When the GQ team and I started planning a special edition of the magazine called the Modern Lovers issue, the mission was clear: We wanted to tell a bunch of love stories that we’d never heard before.
No disrespect to Romeo and Juliet or Sid and Nancy, but what about marriage in the time of COVID? What about taking some MDMA before doing couples therapy? What about the dating life of an internet-famous sex worker? Does anyone know what’s going on with that Colorado Springs throuple from HGTV?!
All of those stories—and many more—are packed into the new March issue (subscribe here), and they will be rolling out on GQ.com in the coming days and weeks.
So much of the work we’ve been doing at GQ over the past two years or so has been about redefining the point of view of a so-called “men’s magazine.” Jettisoning old tropes. Pushing the conversation forward.
In a way, we used the pages of the March issue to answer the big question implied by the words on the magazine’s cover: What exactly makes love or lovers modern now?
One answer is sharing your love story boldly and publicly as a gift to others—that’s modern. Call it storytelling as activism.
For an example, check out the youngest couple in our cover trio: tennis phenom Naomi Osaka and her rapper boyfriend, Cordae. Like so many inspiring figures of their generation, activism seems to come naturally to them. In their cover profile, by Mark Anthony Green, we learn that Naomi and Cordae didn’t have to discover that they could use their voices to instigate change—they just knew on instinct. Now, that’s modern.
Or check out Megan Rapinoe and Sue Bird locking bodies for photographer Sam Taylor-Johnson. In the story, by writer Emma Carmichael, Billie Jean King celebrates Megan and Sue’s freedom to be both global superstars and very out—a freedom that Billie Jean herself never had. And then Sue imagines some burgeoning young WNBA baller who will one day coast frictionlessly into the same opportunities for which Sue had to fight like crazy. Being part of a lineage of triumphant sports heroes who are building equality through sweat equity—that’s modern as hell too.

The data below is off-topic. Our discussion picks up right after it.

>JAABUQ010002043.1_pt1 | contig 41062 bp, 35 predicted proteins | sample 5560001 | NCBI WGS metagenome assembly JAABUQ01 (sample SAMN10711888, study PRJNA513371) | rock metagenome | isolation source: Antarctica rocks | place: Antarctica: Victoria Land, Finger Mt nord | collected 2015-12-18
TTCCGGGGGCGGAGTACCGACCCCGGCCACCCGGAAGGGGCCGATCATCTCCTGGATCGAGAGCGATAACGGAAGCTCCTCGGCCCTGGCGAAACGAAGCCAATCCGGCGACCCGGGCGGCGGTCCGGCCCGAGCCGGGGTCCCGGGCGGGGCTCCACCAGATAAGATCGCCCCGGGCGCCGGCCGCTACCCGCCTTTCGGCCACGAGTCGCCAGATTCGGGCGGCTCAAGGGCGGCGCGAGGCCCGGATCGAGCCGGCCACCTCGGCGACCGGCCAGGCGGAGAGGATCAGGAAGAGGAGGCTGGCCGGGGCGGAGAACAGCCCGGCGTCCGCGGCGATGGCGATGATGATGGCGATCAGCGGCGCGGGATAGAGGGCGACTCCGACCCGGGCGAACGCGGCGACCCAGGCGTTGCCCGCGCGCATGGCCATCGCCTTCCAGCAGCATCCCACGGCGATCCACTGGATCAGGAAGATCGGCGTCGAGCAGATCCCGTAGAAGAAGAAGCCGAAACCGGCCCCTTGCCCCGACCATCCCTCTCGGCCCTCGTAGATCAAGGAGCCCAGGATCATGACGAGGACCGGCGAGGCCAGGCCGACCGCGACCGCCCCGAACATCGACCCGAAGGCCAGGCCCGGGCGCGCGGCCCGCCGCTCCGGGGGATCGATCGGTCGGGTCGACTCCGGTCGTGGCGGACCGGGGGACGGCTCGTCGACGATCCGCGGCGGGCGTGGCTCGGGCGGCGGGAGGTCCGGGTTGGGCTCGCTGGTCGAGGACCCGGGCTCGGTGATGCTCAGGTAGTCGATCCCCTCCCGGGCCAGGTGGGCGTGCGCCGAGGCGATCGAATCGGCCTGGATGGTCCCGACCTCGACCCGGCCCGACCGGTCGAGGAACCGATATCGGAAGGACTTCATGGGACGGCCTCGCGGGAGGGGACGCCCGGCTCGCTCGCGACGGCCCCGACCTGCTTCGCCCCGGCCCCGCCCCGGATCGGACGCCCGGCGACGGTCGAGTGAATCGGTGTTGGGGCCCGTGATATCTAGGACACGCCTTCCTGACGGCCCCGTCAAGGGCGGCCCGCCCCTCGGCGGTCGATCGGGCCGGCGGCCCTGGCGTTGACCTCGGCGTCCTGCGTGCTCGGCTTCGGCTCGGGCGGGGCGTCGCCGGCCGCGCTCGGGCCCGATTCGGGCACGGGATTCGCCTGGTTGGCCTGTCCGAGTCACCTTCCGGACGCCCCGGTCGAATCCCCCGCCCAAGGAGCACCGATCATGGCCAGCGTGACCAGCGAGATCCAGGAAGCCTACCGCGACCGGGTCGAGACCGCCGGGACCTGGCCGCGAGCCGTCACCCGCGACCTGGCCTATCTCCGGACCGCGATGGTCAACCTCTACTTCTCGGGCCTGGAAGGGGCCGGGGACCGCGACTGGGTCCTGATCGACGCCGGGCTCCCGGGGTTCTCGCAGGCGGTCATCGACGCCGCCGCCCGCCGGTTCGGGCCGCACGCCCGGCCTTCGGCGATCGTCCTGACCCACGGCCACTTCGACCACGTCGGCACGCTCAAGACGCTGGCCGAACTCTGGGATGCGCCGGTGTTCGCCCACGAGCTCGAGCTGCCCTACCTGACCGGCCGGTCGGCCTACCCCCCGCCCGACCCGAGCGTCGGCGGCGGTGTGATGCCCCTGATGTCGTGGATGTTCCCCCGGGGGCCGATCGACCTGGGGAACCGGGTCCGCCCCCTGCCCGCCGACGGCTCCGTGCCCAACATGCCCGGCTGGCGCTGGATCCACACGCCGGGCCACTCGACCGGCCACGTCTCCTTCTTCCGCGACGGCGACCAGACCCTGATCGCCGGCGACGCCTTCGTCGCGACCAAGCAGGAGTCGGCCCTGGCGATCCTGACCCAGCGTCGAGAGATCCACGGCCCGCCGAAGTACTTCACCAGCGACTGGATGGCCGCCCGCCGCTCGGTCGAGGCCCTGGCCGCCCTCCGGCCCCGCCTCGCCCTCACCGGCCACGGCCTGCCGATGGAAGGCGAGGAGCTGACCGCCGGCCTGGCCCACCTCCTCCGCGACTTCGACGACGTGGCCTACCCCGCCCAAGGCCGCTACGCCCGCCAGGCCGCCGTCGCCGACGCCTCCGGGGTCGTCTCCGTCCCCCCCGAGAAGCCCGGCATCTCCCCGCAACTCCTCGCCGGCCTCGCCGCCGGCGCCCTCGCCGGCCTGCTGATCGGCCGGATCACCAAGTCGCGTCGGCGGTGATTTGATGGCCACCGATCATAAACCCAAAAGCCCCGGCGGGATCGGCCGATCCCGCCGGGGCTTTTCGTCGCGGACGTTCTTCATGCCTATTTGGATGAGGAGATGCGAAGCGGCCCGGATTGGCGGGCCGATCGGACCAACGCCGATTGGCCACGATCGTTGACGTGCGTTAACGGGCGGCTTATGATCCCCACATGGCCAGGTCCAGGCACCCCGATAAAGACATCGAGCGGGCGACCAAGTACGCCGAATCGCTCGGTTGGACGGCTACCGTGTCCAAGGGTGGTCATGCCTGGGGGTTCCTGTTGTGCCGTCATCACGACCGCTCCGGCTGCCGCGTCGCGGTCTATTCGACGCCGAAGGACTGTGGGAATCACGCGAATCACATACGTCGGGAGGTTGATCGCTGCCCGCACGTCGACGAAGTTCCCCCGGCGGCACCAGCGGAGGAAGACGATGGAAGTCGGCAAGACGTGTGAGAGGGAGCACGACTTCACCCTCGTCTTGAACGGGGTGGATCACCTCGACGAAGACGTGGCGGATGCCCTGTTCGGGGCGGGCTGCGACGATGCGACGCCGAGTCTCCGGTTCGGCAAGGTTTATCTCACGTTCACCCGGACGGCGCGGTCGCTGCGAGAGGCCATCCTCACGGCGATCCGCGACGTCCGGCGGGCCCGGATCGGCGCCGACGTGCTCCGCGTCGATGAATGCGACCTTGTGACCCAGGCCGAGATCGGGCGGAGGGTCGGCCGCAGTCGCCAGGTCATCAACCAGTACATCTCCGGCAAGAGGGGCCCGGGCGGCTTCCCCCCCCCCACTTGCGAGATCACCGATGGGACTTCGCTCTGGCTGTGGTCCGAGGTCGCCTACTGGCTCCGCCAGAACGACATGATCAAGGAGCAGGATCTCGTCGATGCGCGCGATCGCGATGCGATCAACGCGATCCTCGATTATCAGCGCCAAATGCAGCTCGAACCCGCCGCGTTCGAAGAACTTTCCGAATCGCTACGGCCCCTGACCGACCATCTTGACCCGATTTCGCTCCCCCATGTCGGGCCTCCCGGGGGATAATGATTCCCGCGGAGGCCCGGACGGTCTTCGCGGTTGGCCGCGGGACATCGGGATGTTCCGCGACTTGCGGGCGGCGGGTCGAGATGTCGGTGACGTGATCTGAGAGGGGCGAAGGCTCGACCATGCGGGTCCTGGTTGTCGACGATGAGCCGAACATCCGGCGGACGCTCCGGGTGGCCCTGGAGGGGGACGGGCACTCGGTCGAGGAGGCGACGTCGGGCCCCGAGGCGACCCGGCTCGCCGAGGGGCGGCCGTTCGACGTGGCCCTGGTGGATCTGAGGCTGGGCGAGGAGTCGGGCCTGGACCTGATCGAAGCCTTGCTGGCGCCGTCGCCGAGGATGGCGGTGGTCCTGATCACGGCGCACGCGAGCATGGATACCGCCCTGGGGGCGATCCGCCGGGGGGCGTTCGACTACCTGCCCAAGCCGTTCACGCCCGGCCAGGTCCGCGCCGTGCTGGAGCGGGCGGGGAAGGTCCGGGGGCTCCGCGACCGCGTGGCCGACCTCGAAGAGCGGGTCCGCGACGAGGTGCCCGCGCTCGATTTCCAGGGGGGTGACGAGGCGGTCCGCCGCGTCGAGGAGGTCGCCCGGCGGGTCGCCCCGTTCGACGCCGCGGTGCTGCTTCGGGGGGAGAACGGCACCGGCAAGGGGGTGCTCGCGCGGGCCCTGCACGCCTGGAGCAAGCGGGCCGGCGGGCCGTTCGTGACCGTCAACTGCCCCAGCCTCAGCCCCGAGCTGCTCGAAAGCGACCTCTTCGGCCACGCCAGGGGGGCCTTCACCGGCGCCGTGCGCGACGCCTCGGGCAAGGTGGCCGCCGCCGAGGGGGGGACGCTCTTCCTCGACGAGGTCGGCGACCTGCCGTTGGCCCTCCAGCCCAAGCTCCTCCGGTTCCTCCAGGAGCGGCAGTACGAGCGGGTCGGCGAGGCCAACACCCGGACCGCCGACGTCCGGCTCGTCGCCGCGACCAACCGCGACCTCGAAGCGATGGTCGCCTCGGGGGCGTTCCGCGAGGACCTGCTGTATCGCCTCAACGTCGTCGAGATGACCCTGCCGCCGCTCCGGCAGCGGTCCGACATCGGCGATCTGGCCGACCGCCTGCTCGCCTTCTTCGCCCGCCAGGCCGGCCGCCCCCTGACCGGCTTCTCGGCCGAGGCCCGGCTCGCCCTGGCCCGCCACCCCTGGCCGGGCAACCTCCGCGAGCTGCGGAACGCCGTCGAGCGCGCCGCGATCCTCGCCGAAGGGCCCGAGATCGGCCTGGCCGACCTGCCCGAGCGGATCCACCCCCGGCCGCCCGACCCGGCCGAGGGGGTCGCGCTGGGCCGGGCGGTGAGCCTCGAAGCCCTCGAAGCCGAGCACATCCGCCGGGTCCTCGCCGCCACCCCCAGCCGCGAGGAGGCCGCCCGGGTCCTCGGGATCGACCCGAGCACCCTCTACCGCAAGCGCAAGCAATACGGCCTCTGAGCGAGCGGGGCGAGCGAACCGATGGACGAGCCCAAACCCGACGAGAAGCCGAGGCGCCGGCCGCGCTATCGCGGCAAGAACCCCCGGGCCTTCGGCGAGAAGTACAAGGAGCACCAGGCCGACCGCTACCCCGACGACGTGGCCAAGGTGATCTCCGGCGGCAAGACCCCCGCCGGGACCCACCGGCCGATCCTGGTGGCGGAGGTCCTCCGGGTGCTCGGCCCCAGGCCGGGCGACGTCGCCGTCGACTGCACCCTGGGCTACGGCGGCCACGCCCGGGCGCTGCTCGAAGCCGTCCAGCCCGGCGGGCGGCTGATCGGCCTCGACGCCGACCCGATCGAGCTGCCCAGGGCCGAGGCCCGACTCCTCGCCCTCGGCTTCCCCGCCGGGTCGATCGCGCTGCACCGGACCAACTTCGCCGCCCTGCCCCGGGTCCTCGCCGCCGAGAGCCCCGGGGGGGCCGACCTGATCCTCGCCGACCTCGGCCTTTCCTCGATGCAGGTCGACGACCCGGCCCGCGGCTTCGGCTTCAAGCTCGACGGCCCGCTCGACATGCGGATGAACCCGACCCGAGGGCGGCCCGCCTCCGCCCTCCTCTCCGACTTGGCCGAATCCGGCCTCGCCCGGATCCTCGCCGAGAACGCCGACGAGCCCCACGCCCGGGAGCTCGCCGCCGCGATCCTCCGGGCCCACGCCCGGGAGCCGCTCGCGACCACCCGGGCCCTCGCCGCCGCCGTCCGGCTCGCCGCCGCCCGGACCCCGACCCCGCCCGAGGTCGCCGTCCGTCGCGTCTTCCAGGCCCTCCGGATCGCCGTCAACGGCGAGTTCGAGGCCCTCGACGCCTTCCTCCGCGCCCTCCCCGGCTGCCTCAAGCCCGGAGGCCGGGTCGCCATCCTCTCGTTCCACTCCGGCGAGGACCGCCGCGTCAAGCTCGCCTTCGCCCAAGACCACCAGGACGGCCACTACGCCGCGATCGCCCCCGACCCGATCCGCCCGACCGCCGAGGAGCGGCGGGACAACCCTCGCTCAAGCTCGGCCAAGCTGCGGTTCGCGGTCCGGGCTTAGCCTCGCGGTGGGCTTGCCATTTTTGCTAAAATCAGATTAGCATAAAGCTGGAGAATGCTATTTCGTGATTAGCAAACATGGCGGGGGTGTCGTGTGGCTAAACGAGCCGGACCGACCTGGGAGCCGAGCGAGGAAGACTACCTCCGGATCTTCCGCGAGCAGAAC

Our third cover couple is the pop star Ciara and her husband, Seattle Seahawks quarterback Russell Wilson. Russell just won the NFL’s prestigious Walter Payton Man of the Year award, for excellence on and off the field. And in our cover story, by Zach Baron, you’ll find that what roots this couple in times of both success and hardship is their profound faith. This is not the rote “I’d like to thank Jesus” stuff of athletes on autopilot during postgame press conferences, either. I was impressed with and moved by just how alive God is within their marriage and family life.
As you read on, I think you’ll also find modernity in a thousand intimate little details. Our lovers share clothes, love languages, and bodily fluids. They tackle HIV, Prozac, Medicaid, and (God help us all) climate change. They confront ecstasy, calamity, and (God forgive us all) political scandal.
And everywhere in the March issue—over and over again—we find love, sex, and romance to be inextricably intertwined with technology: Twitter, Instagram, OnlyFans, Jack’d, Grindr galore. (I gotta wonder: Do modern lovers like us even have fantasies that Big Tech doesn’t already know about?)
I hope these stories open your heart, stir your loins, and expand your mind.
Special thanks to our awesome subjects for sharing so generously. GQ loves you.
A version of this story originally appeared in the March 2021 issue with the title “Bold as Love.”